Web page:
After that I employed different techniques to make sure that didn’t happen like looking over the “on-the-fence” answers again the next morning after getting rest, or going back through and double-checking my reasoning for each one. College is a very important opportunity to better your future, and I felt I owed it to students to be extra careful in how I grade.
The fact remains, however, that errors occur in judgment often, sometimes due to mood, lack of energy, distraction, etc. All things that have nothing to do with the topic at hand.
Responsibility For Our Moodiness
The toughest thing to do is to admit you are wrong, or your judgment may be hindered by something silly, but that is precisely what needs to be done to competently handle our emotions and the impact they have on our decisions.
The first step is awareness. Whether it’s through self-reflection or a co-worker calling you out on your “asshole-ish” ways, you need to understand that how you make decisions rested is not the same as when extremely tired.
After that you can begin to take action.
Think of someone learning archery. They learn all they can about how to hold the bow and how to release the arrow. They can learn everything there is to know about the bow and arrow itself, but unless they learn how to gauge the wind on a stormy day they will find themselves off the mark.
Our emotions are like the wind. Having them is neither good nor bad, they are there for us to take responsibility for. However, we don’t want them to impact our decision-making in a way they shouldn’t and thus we should learn to accurately gauge how they affect the decision process and “aim the arrow” accordingly.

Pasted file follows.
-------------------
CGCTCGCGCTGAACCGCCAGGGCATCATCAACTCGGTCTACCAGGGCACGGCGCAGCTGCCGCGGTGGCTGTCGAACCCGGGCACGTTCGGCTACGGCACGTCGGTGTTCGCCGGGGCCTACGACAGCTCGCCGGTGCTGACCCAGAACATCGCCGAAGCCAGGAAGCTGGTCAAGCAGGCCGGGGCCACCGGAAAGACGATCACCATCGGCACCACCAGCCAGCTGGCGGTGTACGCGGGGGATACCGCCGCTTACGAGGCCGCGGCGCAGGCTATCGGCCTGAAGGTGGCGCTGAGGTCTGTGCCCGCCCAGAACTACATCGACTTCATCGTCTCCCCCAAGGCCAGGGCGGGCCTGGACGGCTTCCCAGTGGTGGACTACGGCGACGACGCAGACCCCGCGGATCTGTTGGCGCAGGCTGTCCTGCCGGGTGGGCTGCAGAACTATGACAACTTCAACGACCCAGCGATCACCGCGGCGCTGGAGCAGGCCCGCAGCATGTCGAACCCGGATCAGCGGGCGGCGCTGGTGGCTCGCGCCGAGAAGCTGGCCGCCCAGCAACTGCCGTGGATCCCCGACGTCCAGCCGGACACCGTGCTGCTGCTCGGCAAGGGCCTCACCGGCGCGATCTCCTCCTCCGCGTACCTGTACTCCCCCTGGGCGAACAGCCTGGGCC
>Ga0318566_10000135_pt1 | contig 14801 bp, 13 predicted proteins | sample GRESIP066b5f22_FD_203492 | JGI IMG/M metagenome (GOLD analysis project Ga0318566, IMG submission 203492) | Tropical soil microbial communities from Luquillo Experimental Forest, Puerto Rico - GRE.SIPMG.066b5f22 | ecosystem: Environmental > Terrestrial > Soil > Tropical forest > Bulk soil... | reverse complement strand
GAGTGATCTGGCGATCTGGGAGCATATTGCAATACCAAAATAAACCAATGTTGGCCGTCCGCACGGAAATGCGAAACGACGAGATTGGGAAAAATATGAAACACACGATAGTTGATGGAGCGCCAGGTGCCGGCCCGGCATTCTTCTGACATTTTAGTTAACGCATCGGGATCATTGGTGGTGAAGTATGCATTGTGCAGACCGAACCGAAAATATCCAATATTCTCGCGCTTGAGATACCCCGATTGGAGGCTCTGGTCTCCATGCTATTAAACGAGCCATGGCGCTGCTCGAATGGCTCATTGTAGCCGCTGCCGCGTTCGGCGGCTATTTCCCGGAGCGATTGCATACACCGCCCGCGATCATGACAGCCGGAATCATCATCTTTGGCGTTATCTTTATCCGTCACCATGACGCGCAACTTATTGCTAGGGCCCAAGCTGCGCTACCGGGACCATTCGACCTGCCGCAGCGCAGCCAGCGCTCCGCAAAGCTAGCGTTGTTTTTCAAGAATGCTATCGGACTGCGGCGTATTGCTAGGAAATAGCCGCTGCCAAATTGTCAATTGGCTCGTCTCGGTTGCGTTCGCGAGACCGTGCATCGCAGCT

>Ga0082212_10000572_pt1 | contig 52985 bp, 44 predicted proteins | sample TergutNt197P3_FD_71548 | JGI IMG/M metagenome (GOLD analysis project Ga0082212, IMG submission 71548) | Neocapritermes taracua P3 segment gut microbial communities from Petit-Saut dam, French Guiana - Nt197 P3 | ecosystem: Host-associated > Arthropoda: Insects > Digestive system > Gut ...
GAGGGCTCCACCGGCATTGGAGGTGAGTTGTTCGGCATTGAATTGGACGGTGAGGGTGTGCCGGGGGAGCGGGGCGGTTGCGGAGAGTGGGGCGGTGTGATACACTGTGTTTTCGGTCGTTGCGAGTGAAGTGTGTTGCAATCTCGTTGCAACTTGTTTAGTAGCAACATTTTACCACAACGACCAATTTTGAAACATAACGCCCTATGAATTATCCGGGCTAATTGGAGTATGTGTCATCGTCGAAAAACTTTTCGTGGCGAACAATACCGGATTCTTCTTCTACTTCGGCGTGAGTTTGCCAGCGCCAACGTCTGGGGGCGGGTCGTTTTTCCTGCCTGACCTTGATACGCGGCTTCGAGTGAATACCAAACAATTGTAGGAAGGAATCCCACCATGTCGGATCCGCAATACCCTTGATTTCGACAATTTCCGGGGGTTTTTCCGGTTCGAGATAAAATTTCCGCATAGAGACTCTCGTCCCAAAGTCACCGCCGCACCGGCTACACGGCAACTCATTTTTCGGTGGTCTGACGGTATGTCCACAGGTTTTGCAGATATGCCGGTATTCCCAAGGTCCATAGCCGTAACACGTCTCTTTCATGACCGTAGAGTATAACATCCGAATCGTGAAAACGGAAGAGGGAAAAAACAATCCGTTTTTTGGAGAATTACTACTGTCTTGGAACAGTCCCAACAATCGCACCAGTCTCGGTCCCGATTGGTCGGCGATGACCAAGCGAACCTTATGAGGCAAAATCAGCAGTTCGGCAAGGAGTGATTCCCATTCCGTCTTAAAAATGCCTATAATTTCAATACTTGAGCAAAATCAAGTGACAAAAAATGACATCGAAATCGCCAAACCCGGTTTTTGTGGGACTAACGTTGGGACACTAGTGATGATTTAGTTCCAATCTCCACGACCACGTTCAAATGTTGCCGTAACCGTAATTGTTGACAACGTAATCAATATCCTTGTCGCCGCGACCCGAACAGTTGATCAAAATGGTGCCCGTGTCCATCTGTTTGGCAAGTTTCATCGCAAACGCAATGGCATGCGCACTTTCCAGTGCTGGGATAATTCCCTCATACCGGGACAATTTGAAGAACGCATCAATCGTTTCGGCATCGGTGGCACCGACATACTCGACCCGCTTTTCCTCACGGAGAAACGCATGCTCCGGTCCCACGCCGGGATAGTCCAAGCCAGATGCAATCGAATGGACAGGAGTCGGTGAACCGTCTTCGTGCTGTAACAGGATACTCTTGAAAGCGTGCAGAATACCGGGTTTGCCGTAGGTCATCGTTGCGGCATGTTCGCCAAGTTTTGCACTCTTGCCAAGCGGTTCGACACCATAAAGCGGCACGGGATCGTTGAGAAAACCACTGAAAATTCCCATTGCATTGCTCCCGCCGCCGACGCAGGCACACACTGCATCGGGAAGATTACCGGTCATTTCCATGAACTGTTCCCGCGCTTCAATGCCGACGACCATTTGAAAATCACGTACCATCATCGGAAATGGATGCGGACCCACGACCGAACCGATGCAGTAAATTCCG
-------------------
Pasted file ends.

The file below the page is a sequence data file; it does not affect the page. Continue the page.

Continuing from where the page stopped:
Some Ways To Combat Irrelevant Emotions
- If you have the time, come back to the decision later. Especially if you are not in the best of shape to make any decision. Get some sleep, get some food, some Dew, whatever it is you need and come back later.
- Be honest about your biases. Sometimes we learn biases just growing up and sometimes they can be hard to pinpoint and get rid of. Ask yourself honestly if something had an impact in your decision that shouldn’t have.
- Ask expert or outside opinion. Get another view of the situation. Would the judges’ decisions have been different if reviewed by another judge before the final decision was made? Maybe so.
- Be meta-cognizant. Learn enough self-awareness to be able to realize you are in a bad mood and act accordingly. Picture yourself as “not in a bad mood” before making your decision.
Emotions have an impact in our decision-making, even the most logical ones. This can sometimes be a good thing (I don’t want to work at a job I despise even if it pays well), and sometimes bad (I’m mad at my spouse and therefore am less lenient with a student’s mistake). The key is to take responsibility for these emotions, be aware how they impact us, and take them into account in our decision.
Doing so will yield much more accurate judgments and will assure us the small details aren’t overriding the larger, important ones. It will also make us more emotionally-healthy and better able to act wholesomely even in those situations which test our resolve.